Inverness Music Festival Junior Piping/ Scottish Schools Championship Preview

Les Hutt reports….

Inverness Music Festival held its Piping Contests on 2nd March at Eden Court, Inverness. Again, numbers were down in the 15-18 categories and the Festival are looking to address this over the months ahead, in discussion with the local tutors and pipe bands. 

Nevertheless, there many strong performances particularly in the Under 15 Piobaireachd, with both piobaireachd winners featuring in the traditional music prize lists with medley  performances in the evening.

Pictured above with adjudicator P/M DJ MacIntyre are winners Archie Maclean (left) and Calum Dunbar. Results:

Under 10 Chanter
1 Grace Kelman
2 Hugh Burnett
3 equal Ailsa Ross and Daisy Henry
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Under 11 Chanter
1 Maili Maclennan

Under 12 Chanter
1 Niall Bolger

13 and under Novice Piping
1 Charles Maclennan
2 Heather Dalton
3 Gregor Philips

Proud young pipers Charles Maclennan and Grace Kelman show off their trophies

Under 15 Piobaireachd
1 Calum Dunbar
2 Archie Maclean
3 Kyle Cameron

Under 15MSR
1 Archie Maclean
2 Kyle Cameron
3 Calum Dunbar

Under 18 Jig
1 Archie Maclean
2 Calum Dunbar
3 Kyle Cameron

Under 18 Piobaireachd
1 Hamish Drennan (The Red Speckled Bull)
2 Louis Peteranna (The King’s Taxes)

Adjudicator: P/M DJ MacIntyre, Inverness
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The organisers of Sunday’s Scottish Schools Pipe Band Championships have sent this…

Committed pipers from island communities are preparing for journey to take part in the championships. Youngsters from the Western Isles will be joining bands from schools across Scotland for the event in Livingston on Sunday, March 10. Organiser Patrick Gascoigne paid tribute to the determination of the young island players not to miss out.

He said: ‘The commitment these pupils show to their bands is inspirational. For some it means two nights away from home, a ferry journey and a long haul on buses and cars.

Sgoil Lionecleit from Benbecula performing at the 2018 SSPBC

‘When you consider some of them will be playing in front of the judges for only a few minutes it really is most impressive.’

A record 123 schools are taking part in the Championships at Inveralmond Community High School in Livingston.

Championships Convener David Johnston said: ‘For some schools it’s a quick trip along the M8; for the more far flung communities taking part in our event means not only a long journey but weeks of fundraising to hire buses and pay for accommodation.

‘We are able to give travel grants to schools coming from far away but unfortunately not enough to cover their entire expenditure.’

The SSPBC was set up six years ago to encourage schools to form pipe bands and help teach young people musical skills and the benefits of teamwork and discipline.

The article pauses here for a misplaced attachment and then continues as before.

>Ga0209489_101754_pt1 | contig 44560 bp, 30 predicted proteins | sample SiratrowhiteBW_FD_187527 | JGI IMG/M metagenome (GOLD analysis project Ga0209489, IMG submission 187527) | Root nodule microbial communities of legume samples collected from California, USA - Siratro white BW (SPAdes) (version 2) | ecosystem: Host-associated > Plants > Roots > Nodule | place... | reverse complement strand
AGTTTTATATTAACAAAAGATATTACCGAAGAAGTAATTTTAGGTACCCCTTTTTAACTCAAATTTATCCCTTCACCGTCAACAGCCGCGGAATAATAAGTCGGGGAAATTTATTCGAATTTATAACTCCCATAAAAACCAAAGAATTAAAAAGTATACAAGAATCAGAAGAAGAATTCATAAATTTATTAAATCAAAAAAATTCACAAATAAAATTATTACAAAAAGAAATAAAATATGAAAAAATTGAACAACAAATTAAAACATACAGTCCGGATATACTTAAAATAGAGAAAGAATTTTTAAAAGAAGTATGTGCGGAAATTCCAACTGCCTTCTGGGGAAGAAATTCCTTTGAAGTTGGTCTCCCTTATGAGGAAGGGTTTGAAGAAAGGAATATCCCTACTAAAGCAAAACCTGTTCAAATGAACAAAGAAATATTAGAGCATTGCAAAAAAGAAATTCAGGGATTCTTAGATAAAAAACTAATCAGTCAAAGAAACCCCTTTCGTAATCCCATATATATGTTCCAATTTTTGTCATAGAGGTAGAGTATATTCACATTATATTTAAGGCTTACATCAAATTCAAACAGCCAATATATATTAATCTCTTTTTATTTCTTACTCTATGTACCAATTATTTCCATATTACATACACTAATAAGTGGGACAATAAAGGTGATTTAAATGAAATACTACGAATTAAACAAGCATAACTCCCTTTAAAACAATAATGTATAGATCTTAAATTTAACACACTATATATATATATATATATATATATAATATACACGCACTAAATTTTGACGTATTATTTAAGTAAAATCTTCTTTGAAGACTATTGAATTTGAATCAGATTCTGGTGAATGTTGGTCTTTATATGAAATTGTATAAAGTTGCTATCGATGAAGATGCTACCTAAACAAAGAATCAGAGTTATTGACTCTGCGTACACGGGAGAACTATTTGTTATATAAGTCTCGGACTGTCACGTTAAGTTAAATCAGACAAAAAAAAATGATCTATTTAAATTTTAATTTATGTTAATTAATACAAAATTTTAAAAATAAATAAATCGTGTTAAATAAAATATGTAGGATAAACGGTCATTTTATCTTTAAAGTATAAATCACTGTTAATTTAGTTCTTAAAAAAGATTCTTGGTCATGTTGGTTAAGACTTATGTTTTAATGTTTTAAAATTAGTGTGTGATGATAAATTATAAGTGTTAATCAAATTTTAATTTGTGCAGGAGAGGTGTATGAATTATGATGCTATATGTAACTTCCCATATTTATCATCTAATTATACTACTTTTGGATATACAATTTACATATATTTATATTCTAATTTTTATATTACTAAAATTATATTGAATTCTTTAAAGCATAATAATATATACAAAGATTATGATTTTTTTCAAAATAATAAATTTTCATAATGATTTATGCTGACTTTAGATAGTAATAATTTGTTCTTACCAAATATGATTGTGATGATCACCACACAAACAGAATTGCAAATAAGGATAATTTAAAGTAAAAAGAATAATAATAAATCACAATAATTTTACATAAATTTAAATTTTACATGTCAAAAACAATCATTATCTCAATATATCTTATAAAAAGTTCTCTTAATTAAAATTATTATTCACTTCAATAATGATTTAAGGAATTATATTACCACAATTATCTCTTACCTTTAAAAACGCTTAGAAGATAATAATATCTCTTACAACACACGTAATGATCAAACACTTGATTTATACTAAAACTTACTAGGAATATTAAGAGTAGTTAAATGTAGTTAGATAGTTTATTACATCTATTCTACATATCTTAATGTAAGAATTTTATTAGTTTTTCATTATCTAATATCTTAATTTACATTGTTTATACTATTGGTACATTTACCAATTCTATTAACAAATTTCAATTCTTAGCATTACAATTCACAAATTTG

David Johnston said: ‘The event is part of the activities of the Scottish Schools Pipes and Drums Trust. Since our launch in 2014 we have supported in-school lessons for about 5,000 young people in 20 local authority areas across Scotland.

‘Some of the bands taking part next weekend will be from schools with no history of piping and drumming but have been formed as a result of our work.’
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Get help for your band from the RSPBA’s fund – click on pic

He said that 38% of secondary pupils attend schools in regions where there is no piping and drumming as part of the musical curriculum

‘We feel that this competition plays a key role in ensuring that interest around our musical heritage continues to grow. 

‘The Championship is growing in popularity with associated increases in costs, so we are very grateful to the sponsors who are supporting the event this year. We thank the William Grant Foundation, McInroy and Wood, McCallum Bagpipes, Wallace Bagpipes, Baillie Gifford, Skyscanner and Spirit of Scotland.
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David added: ‘Sadly the vast majority of Scotland’s pupils still don’t have the chance to learn our national instruments at school.  Instrumental services are under enormous budgetary pressures so we are very pleased to be able to help councils and schools to provide tuition. 

‘Being part of a pipe band encourages pupils to develop valuable skills such as teamwork, resilience and self-confidence; these skills are transferable and help young people in all areas of learning and life.’

The Trust aims to advance education, the arts, heritage, culture and community development by encouraging young people in Scotland to take up and play the chanter, pipes and drums; and by supporting the development of school pipe bands. In doing so, the Trust supports young people to broaden their education, in particular their musical and social skills. 

The Trust provides cash grants to support tuition, and runs a free national bagpipe lending scheme. Contact the Trust here.


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